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Analysis and Commentary

The Federal Charter Schools Program: A Short, Opinionated History, Part I

by Chester E. Finn Jr.via Thomas B. Fordham Institute
Wednesday, July 17, 2019

With four billion dollars of funding over twenty-five years, the federal Charter Schools Program (CSP) has turned out to be one of the larger and (in my view) more successful examples of government-supported R & D in the K–12 realm, with heavy emphasis on the “D,” but in ways that have also fostered considerable innovation. It has, in the words of veteran education analyst Christy Wolfe (now at the National Alliance for Public Charter Schools), “played a critical role in increasing the number of charter schools across the country.”

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New Issue Of Hoover Digest Online

via Hoover Digest
Wednesday, July 17, 2019

The summer issue of Hoover Digest is now available online. The journal focuses on topics both classical—the economy, personal freedom, the role of government—and timely, such as cybersecurity, terrorism, and geopolitical shifts. 

Analysis and Commentary

Perhaps Progress Against Poverty Helped Test Scores Rise

by Michael J. Petrillivia Education Next
Wednesday, July 17, 2019

This is the fourth in a series of posts looking at whether the nation’s schools have improved over the past quarter-century or so—what might be considered the modern “reform era” of American education. The first two posts demonstrated that student outcomes rose significantly from the mid-1990s until the Great Recession —especially in reading and math, but in other academic subjects, too. 

In the News

The World’s Top 50 Thinkers 2019

quoting Niall Fergusonvia Prospect
Tuesday, July 16, 2019

Prospect salutes the scientists, philosophers and writers reshaping our times—and asks for your help choosing our 2019 winners. Never doubt that thoughtful minds can change the world; they are the only things that ever do. Margaret Mead is thought to have said something like that, which chimes with Keynes, who wrote that the self-styled practical men running the world were unwittingly guided by forgotten academic scribblers. For Victor Hugo, meanwhile, the one thing stronger than all the armies in the world was “an idea whose time had come.”

In the News

Study: Maryland Charter Students’ Gains Outpace Those At Traditional Schools; Black, Hispanic Pupils Benefit Most

quoting Margaret (Macke) Raymondvia The Baltimore Sun
Tuesday, July 16, 2019

A new study has found that students at Maryland charter schools, especially those who are black or Hispanic, have on average made greater academic progress than their counterparts in traditional public schools. While the study noted deficiencies in about a third of charter schools, the student gains were the equivalent of them getting about an extra month of learning over the typical 180-day school year, according to Stanford University’s Center for Research on Education Outcomes, or CREDO.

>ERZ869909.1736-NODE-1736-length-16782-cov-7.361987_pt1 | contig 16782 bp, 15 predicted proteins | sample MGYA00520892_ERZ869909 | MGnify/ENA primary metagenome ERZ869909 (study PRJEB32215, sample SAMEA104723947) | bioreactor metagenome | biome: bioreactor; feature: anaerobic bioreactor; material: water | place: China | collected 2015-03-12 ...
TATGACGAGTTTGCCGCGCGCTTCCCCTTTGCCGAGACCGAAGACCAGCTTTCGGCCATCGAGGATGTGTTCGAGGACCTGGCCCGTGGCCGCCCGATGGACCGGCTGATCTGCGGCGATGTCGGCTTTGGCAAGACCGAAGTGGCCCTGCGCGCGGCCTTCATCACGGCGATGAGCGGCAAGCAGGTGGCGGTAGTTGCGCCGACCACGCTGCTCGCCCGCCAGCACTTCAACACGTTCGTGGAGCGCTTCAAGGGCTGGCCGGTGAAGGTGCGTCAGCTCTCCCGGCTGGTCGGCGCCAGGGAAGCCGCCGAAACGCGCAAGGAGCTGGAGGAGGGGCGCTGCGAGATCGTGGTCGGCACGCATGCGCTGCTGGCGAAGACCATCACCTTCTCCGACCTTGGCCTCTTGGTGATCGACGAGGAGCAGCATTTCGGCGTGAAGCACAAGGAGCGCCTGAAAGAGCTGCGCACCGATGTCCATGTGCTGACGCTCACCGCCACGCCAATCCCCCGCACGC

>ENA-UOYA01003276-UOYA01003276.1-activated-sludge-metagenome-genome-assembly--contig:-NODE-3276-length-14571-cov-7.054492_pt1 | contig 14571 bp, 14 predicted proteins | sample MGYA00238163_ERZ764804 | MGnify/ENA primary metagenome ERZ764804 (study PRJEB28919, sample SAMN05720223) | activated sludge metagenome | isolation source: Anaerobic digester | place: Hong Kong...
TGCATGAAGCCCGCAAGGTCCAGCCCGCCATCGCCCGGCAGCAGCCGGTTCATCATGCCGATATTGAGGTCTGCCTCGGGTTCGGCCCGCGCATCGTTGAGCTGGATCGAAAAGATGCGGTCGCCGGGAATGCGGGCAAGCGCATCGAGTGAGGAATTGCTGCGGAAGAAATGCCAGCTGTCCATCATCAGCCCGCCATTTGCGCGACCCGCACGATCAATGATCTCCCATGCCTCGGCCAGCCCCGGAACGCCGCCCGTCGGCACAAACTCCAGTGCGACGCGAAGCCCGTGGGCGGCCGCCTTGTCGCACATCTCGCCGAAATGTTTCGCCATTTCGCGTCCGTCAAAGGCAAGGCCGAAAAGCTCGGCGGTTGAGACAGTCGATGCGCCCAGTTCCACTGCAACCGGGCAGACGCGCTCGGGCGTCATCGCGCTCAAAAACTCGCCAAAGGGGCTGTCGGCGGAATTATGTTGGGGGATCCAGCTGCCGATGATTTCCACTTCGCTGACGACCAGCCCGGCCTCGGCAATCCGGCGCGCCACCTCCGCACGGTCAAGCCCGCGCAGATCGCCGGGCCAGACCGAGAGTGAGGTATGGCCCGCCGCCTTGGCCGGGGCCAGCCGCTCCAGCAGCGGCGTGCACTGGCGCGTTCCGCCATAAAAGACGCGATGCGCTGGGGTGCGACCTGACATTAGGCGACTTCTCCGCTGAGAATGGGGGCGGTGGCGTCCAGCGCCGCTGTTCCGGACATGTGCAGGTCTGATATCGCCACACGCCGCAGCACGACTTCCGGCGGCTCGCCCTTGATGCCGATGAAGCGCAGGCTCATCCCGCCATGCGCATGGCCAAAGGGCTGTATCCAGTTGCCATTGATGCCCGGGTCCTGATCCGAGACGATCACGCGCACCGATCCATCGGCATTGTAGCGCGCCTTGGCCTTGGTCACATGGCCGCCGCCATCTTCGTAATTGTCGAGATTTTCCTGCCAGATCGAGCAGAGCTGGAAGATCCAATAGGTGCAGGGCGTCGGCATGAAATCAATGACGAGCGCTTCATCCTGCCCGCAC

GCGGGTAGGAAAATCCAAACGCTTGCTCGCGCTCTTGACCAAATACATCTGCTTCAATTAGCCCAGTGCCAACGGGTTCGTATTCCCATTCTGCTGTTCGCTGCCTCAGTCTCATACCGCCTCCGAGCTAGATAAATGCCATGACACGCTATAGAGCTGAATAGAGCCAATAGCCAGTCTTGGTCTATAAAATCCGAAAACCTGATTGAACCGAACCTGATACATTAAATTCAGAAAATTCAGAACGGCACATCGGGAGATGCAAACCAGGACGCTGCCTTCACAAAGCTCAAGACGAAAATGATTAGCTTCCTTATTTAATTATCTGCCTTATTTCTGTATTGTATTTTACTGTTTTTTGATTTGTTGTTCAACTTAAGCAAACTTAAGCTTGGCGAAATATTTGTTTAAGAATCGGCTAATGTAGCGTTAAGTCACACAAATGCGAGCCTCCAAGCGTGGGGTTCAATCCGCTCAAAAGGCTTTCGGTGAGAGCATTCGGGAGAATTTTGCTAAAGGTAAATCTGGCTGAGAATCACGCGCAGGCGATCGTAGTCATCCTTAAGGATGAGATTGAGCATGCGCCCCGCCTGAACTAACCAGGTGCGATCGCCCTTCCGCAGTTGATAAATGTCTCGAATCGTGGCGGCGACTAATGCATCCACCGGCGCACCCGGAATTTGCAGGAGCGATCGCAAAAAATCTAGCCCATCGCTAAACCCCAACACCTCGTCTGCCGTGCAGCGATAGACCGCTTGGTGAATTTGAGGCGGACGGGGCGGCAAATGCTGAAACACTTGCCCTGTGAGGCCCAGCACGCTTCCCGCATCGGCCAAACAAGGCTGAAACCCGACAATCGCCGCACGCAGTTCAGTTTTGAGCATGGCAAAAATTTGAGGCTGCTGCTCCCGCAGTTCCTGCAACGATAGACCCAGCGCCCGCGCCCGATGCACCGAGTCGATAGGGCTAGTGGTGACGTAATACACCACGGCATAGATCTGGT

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What a Reformer Believes

by Michael J. Petrillivia Hoover Digest
Tuesday, July 16, 2019

Improving education isn’t just one long policy battle. Reformers of all stripes can claim common ground and even—sometimes—common sense.

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Is Reform Even Possible?

by Chester E. Finn Jr., David Steinervia Hoover Digest
Tuesday, July 16, 2019

It’s easy to get discouraged about the many stubborn obstacles to better schools. Thoughts on giving the system the jolt it needs.

Friedman FundamentalsFeatured

The Good Intentions And Unfortunate Consequences Of Government Programs

by Milton Friedmanvia PolicyEd
Tuesday, July 16, 2019

Milton Friedman explains that in case after case, government programs adopted for good purposes have had the opposite effects. Federal programs on housing, schooling, health care, and job training have created as many problems as they have solved. There are almost no exceptions of governmental programs that have achieved their initial stated goals.

Analysis and Commentary

Summer Reading For The College Class of 2023

by Alvin Rabushkavia Thoughtful Ideas
Monday, July 15, 2019

Most colleges and universities have a summer reading program.  A faculty member or high-ranking administrator typically selects three books (or more) and sends them to every first-year and transfer student.  When they arrive on campus for orientation week, they discuss the readings with fellow students, faculty, and sometimes the authors of the books.

Analysis and Commentary

How Rising Costs Have Affected Higher Education

by Paul E. Petersonvia The Education Exchange
Monday, July 15, 2019

Richard Vedder, a Distinguished Professor of Economics Emeritus at Ohio University, joins Paul E. Peterson to discuss his new book, "Restoring the Promise: Higher Education in America," and how rising college tuition costs have changed the dialogue around higher education.


K-12 Education Task Force

The K–12 Education Task Force focuses on education policy as it relates to government provision and oversight versus private solutions (both within and outside the public school system) that stress choice, accountability, and transparency.

CREDO at Stanford University